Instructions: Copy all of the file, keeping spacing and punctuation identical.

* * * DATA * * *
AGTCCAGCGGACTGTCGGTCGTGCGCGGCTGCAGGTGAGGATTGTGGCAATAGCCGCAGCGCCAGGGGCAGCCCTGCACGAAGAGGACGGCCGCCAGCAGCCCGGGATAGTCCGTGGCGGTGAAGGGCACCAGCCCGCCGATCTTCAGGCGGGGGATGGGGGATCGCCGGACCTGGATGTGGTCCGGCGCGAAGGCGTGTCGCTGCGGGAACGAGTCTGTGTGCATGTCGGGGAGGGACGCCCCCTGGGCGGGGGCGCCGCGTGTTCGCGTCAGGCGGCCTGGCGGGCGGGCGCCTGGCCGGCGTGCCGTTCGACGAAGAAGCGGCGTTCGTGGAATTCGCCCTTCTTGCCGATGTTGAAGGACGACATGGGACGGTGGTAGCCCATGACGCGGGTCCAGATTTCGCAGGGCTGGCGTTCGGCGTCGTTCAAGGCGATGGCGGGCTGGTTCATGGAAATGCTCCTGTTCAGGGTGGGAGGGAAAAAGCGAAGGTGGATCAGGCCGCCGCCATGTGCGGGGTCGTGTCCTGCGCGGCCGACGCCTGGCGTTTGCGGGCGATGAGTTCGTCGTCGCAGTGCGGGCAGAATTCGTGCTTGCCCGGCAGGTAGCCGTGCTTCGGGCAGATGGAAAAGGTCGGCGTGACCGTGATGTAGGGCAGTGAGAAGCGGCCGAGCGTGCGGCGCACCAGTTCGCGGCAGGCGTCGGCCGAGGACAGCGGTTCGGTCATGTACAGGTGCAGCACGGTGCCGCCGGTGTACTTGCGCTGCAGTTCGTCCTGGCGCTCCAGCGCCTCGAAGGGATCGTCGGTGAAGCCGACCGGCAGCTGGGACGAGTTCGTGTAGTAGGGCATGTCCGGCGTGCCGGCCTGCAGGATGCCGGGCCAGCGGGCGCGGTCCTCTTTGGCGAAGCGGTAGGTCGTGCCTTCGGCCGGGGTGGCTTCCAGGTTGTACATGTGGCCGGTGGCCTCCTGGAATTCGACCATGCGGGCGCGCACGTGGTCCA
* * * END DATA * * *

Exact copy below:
AGTCCAGCGGACTGTCGGTCGTGCGCGGCTGCAGGTGAGGATTGTGGCAATAGCCGCAGCGCCAGGGGCAGCCCTGCACGAAGAGGACGGCCGCCAGCAGCCCGGGATAGTCCGTGGCGGTGAAGGGCACCAGCCCGCCGATCTTCAGGCGGGGGATGGGGGATCGCCGGACCTGGATGTGGTCCGGCGCGAAGGCGTGTCGCTGCGGGAACGAGTCTGTGTGCATGTCGGGGAGGGACGCCCCCTGGGCGGGGGCGCCGCGTGTTCGCGTCAGGCGGCCTGGCGGGCGGGCGCCTGGCCGGCGTGCCGTTCGACGAAGAAGCGGCGTTCGTGGAATTCGCCCTTCTTGCCGATGTTGAAGGACGACATGGGACGGTGGTAGCCCATGACGCGGGTCCAGATTTCGCAGGGCTGGCGTTCGGCGTCGTTCAAGGCGATGGCGGGCTGGTTCATGGAAATGCTCCTGTTCAGGGTGGGAGGGAAAAAGCGAAGGTGGATCAGGCCGCCGCCATGTGCGGGGTCGTGTCCTGCGCGGCCGACGCCTGGCGTTTGCGGGCGATGAGTTCGTCGTCGCAGTGCGGGCAGAATTCGTGCTTGCCCGGCAGGTAGCCGTGCTTCGGGCAGATGGAAAAGGTCGGCGTGACCGTGATGTAGGGCAGTGAGAAGCGGCCGAGCGTGCGGCGCACCAGTTCGCGGCAGGCGTCGGCCGAGGACAGCGGTTCGGTCATGTACAGGTGCAGCACGGTGCCGCCGGTGTACTTGCGCTGCAGTTCGTCCTGGCGCTCCAGCGCCTCGAAGGGATCGTCGGTGAAGCCGACCGGCAGCTGGGACGAGTTCGTGTAGTAGGGCATGTCCGGCGTGCCGGCCTGCAGGATGCCGGGCCAGCGGGCGCGGTCCTCTTTGGCGAAGCGGTAGGTCGTGCCTTCGGCCGGGGTGGCTTCCAGGTTGTACATGTGGCCGGTGGCCTCCTGGAATTCGACCATGCGGGCGCGCACGTGGTCCA